John M. Donohue v. City of Boerne Chief of Police James Koehler, Officer Pablo Morales, and Martha L. Donohue, 04-16-00190-CV ( Tex.App—San Antonio, March 8,2017)
This is a Texas Tort Claims Act case where the San Antonio Court of Appeals affirmed the granting of a plea to the jurisdiction to a police officer and chief of police after an arrest.
John Donohue was arrested by Officer Morales for abuse of 9-1-1 services when he called police to help drive him to get food. Donohue alleges that during the arrest, Officer Morales grabbed his forearms and wrists and while forcefully placing the handcuffs on his wrists, caused his skin to tear and bleed. Donohue sued Officer Morales and the Chief of Police, James Koehler. He also sued his ex-wife Martha asserting she made false accusations and obtained a protective order improperly asserting he has violent tendencies. He asserts Officer Morales was aware of the alleged falsity behind the protective order, which is why Officer Morales responded during the arrest the way Donohue claims. Morales and Koehler filed pleas to the jurisdiction which were granted. Martha Donohue also filed a plea to the jurisdiction. Through a series of orders, Donohue asserts the plea was granted as to Martha. He appealed the dismissal of all three.
Donohue’s assertion that his claims are brought under the Texas Penal Code for assault, not the Texas Tort Claims Act are not supportable. The Penal Code does not provide for citizens to file civil suits, but authorizes the state to seek defined punishments for criminal violations. To the extent Donohue intended to assert a civil assault claim, such a claim is an intentional tort. The TTCA does not waive governmental immunity for intentional torts. Further, even though the TTCA does not waive immunity for any intentional tort claims brought by Donohue, those claims are still subject to Section 101.106(f) of the Act. After a rather dizzying walkthrough of subsection (f), the court ultimately held Morales and Koehler were entitled to dismissal. Their alleged actions occurred in their official capacities as law enforcement officials and the claims could have been brought against the City even though the City would be entitled to immunity. Further, the Texas Constitutional claims seek monetary damages, which are not allowed. There is no private cause of action against a governmental entity or its officials for money damages relating to alleged violations of Texas constitutional rights. As a result, the trial court properly granted their plea. The court then held the dismissal of Martha Donohue was in error, but notes the explanation is contained in a separate lawsuit between the same parties and possessed the same plea arguments. Such arguments were not adopted by the court of appeals so the claims against Martha Donohue were revived and remanded.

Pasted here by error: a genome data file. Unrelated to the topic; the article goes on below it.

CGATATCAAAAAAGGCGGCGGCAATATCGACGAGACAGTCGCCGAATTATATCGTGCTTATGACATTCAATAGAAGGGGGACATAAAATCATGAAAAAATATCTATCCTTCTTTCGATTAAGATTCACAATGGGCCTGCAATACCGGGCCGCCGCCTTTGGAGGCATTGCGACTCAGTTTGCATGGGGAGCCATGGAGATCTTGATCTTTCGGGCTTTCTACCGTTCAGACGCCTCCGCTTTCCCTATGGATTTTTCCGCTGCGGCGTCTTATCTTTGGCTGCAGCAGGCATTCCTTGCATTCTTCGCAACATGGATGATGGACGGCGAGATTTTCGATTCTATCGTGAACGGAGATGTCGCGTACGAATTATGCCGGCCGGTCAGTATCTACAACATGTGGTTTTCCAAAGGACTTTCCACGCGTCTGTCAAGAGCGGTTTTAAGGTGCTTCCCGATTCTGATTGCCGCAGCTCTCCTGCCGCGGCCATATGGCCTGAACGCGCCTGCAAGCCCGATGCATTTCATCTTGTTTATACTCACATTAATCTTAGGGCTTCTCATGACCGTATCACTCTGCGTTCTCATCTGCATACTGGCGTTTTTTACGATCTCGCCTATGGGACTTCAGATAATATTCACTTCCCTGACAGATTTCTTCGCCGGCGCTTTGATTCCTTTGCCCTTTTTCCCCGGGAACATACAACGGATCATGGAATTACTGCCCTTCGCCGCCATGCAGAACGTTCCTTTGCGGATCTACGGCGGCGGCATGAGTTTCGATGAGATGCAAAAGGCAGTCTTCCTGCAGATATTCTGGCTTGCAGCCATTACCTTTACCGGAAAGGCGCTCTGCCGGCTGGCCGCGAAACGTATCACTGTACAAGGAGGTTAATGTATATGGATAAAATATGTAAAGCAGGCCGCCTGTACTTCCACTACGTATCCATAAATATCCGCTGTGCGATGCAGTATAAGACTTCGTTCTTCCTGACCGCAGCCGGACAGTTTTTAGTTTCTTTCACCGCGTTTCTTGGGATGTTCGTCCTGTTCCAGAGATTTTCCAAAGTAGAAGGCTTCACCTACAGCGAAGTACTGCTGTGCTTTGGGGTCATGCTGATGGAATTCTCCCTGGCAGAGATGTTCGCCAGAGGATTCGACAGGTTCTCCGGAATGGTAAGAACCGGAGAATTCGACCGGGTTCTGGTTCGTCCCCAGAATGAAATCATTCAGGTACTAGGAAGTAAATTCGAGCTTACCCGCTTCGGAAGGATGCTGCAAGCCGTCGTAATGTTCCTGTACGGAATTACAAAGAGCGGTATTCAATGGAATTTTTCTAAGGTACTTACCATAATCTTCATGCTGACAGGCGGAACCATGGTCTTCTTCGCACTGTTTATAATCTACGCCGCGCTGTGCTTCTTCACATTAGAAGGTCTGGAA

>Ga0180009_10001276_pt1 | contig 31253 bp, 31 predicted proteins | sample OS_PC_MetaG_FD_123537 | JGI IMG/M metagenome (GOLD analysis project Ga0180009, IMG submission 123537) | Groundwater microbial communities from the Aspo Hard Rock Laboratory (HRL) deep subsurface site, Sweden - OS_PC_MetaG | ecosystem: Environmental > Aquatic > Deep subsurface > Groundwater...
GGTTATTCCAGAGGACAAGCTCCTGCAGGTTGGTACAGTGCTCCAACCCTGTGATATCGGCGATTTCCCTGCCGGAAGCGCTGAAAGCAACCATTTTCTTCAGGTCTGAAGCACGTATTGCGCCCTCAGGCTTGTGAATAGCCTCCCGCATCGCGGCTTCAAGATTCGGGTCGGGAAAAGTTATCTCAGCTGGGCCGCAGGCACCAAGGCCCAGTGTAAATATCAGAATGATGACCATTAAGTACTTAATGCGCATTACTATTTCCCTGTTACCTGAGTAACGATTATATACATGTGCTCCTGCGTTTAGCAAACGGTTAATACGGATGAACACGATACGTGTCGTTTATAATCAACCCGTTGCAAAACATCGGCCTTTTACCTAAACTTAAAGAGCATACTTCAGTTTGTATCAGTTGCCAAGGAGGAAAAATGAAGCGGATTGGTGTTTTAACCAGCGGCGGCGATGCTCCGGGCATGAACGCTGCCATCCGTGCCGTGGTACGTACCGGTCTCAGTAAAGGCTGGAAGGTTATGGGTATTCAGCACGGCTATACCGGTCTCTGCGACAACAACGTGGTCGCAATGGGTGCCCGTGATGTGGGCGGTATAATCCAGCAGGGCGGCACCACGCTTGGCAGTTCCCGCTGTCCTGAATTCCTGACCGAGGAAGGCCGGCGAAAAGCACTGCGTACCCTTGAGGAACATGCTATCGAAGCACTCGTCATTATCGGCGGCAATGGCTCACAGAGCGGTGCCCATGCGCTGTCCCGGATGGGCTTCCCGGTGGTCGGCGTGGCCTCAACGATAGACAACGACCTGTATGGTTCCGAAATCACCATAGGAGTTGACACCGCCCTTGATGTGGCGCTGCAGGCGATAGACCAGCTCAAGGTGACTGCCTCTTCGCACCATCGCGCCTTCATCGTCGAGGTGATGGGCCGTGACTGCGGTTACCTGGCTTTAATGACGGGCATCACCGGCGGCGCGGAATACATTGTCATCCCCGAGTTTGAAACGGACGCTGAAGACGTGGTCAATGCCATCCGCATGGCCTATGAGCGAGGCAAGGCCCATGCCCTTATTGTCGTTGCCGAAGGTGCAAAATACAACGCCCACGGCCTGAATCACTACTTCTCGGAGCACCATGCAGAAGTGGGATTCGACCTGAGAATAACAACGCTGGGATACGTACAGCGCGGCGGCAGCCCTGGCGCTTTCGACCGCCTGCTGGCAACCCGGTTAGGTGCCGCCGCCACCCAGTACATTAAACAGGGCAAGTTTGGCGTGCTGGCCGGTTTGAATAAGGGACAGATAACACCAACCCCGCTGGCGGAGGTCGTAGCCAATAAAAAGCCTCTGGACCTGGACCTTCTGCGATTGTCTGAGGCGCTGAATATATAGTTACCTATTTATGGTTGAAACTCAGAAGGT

If you would like to read this opinion click here. The Panel includes Justice Barnard, Justice Alvarez, and Justice Rios. Justice Rios delivered the opinion of the court. To see the Representatives for the Appellant and Appellee click here.